Who can the public trust?

21 November 2003 – Days after Rupert Murdoch let it be known that the political leanings of his mass circulation papers are up for grabs now that a tough guy has taken over the Tory party, Press Complaints Commission Director Guy Black has announced that he is to be Press Secretary to the new Tory leader.

Let’s hope his vacancy will be properly advertised this time. When his predecessor at the PCC, Black’s partner Mark Bolland, was head-hunted to become Press Secretary to the Prince of Wales, Tory peer Lord Wakeham of Enron quickly filled the post. There was not a word of protest from the press normally so keen to ensure that everyone else behaves impeccably…

Bolland, once revered for normalising Prince Charles’ relationship with Camilla and the public, is now seen as a snitch for writing about his palace days in Murdoch’s News of the World. Meanwhile Sun Editor Rebekah Wade, who holidays with the two former press policemen, has issued a thinly veiled threat to Labour MP Clive Soley who had the temerity to question News International’s £500,000 payout and gagging order over alleged sexual harassment by former Sun editor Stuart Higgins.

The reek of hypocrisy seems particularly pungent, to journalists from Africa, Asia, Europe, Latin America and Scandinavia, involved in recent PressWise assignments.

Quick to pick up on the pettiness and prurience of the British tabloids, they were puzzled that a gagging order had constrained publication of the ‘royal rumours’ which they could access on the electronic grapevine – and print in their own papers had they been so inclined… However they recognised that establishing the ‘truth’, or at least the facts, rather than simply publishing hearsay is what journalism is supposed to be about.

The papers have been full of justifiable criticism of Margaret Hodge for her inappropriate and injudicious remarks to the BBC about a survivor of abuse at the hands of her staff in Islington who had the temerity to question her suitability to be Children’s Minister. Yet the same papers were happy to publish similarly damaging remarks about former royal valet George Smith, for whose unsubstantiated allegations the Mail was willing to pay handsomely before the gag went on.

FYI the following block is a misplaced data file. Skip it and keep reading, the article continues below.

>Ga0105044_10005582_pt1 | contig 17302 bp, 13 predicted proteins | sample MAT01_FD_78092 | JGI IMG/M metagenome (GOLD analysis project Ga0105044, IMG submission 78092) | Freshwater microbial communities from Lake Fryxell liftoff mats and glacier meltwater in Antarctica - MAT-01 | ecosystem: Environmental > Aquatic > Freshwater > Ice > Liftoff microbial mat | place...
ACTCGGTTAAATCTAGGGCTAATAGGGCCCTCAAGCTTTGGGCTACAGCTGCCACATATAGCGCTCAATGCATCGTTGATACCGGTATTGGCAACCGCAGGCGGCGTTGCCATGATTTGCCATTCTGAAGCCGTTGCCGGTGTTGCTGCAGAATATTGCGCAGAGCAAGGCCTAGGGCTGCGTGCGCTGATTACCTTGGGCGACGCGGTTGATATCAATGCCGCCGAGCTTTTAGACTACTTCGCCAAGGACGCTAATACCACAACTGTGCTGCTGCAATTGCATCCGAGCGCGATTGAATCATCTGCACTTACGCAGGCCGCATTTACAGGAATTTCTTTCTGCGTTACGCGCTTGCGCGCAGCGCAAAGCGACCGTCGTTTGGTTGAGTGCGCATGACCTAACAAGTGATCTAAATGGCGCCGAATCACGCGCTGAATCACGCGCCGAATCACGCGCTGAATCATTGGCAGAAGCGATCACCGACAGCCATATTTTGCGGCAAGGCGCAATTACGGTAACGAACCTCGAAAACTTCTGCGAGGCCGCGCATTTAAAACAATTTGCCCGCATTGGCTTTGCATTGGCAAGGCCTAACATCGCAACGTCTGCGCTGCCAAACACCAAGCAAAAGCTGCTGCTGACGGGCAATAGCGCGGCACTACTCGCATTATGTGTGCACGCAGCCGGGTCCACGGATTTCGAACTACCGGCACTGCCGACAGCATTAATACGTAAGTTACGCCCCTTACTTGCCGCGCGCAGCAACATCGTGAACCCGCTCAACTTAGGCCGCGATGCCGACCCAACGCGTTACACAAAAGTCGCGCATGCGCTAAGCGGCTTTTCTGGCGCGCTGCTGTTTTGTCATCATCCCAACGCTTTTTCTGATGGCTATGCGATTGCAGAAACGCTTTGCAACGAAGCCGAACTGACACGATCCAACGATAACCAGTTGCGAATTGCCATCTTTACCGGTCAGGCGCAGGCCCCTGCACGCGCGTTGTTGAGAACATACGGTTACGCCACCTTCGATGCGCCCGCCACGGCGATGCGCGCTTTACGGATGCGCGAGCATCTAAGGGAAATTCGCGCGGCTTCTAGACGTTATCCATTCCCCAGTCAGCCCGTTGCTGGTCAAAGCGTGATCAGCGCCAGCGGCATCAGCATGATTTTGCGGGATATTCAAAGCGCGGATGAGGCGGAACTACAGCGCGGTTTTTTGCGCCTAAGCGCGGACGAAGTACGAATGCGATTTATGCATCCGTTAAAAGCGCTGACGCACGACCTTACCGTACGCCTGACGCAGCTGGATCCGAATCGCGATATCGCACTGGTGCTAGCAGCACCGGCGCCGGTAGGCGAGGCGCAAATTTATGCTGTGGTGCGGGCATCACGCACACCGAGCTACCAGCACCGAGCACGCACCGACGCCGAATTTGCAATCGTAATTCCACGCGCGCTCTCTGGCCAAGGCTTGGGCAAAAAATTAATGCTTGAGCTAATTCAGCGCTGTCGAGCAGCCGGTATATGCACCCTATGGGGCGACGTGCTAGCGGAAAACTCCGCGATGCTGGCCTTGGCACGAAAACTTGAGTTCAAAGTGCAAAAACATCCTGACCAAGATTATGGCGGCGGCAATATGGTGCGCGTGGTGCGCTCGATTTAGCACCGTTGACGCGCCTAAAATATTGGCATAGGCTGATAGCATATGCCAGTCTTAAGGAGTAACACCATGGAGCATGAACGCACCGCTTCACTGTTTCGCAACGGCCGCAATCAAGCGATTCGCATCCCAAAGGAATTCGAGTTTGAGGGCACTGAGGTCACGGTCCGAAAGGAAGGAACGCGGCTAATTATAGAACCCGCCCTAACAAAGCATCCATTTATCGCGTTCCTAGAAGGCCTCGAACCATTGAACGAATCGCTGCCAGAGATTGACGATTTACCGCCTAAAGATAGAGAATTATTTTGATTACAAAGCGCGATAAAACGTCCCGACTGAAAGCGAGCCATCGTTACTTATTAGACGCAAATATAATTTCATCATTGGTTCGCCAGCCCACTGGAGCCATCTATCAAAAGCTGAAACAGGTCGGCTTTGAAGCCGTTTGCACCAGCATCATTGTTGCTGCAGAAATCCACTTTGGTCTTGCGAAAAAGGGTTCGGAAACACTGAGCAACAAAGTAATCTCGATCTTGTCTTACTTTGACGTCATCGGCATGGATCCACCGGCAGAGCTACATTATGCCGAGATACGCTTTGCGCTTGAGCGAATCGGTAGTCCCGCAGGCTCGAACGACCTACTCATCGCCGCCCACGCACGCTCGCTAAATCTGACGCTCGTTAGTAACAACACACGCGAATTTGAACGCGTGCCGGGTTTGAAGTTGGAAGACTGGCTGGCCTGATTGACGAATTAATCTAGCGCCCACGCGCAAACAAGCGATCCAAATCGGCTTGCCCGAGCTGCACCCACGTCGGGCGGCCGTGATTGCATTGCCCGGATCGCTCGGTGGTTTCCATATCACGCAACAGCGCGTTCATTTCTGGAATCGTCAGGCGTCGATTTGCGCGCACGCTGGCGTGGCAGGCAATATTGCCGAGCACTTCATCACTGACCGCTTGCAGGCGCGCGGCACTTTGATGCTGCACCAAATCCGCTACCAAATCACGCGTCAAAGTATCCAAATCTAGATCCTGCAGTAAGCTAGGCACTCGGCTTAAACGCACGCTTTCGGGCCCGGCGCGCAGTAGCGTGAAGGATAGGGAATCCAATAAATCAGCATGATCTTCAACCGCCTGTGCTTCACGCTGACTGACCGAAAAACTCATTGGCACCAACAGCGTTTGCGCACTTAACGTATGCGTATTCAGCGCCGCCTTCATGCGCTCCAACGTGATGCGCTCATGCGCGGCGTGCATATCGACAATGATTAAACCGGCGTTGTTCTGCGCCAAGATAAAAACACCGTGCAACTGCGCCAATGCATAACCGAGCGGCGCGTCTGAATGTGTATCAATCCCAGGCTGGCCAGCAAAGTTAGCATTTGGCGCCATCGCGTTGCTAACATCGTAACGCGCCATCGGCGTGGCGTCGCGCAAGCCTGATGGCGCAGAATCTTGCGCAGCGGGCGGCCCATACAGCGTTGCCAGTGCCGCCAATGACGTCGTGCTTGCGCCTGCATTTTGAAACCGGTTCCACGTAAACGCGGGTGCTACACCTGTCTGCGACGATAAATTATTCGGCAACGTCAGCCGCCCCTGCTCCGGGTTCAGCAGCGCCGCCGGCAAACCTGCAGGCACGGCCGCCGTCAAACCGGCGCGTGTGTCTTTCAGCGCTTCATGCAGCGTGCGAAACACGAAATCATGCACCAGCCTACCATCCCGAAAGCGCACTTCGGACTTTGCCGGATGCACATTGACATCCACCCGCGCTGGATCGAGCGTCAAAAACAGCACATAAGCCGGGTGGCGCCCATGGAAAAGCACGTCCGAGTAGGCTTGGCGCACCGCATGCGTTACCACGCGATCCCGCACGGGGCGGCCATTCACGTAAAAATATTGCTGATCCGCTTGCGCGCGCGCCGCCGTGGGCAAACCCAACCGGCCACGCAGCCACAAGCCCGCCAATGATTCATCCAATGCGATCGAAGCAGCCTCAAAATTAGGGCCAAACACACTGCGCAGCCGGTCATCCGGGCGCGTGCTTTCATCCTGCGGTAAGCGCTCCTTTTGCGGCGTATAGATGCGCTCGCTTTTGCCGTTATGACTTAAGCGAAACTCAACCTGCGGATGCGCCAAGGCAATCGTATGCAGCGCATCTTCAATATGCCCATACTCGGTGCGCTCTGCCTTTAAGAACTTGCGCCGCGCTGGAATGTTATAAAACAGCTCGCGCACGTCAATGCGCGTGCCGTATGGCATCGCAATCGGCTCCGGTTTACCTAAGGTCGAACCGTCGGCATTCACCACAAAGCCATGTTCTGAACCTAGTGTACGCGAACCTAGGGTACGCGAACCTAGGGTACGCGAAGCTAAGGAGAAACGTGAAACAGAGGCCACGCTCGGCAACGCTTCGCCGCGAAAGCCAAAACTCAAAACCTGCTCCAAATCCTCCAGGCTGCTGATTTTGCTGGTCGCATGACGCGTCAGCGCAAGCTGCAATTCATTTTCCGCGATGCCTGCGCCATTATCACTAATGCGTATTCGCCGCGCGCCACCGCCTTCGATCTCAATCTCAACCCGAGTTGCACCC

There were acres of newsprint devoted to the appointment of Rupert Murdoch’s son James as executive director of BSkyB, a company in which his father as chair has a 34 percent share. And plenty of space devoted to the disgrace of another Tory peer – Lord Black of the Telegraph – for keeping his share of £19million in ‘unauthorised payments’. His titles (but not his peerage) may be up for sale, with porn-tycoon Richard Desmond a likely bidder. Credited with turning around the fortunes of the Express group by turning on asylum seekers, Desmond has friends in Downing Street and makes his millions from sex (Asian Babes and Horny Housewives) and gossip (OK! and New!).

It makes for a potent if unsavoury mix, little of which is likely to endear British journalism to any audience. Yet, in our view, it is vital to build trust between journalists and the public they serve. PressWise is seeking alliances to promote dialogue between the public and the media, and to strengthen the resolve of journalists who recognise that press freedom is a responsibility they exercise on behalf of the public, not a licence for their bosses to make money at every one else’s expense.

Mike Jempson
Director, The PressWise Trust

Guy Black will not be handling political complaints while he works out his notice at the PCC. However he may soon be well placed to advise the wife of PCC chair Sir Christopher Meyer who is looking for a Tory seat in parliament.

(Bulletin No 93)

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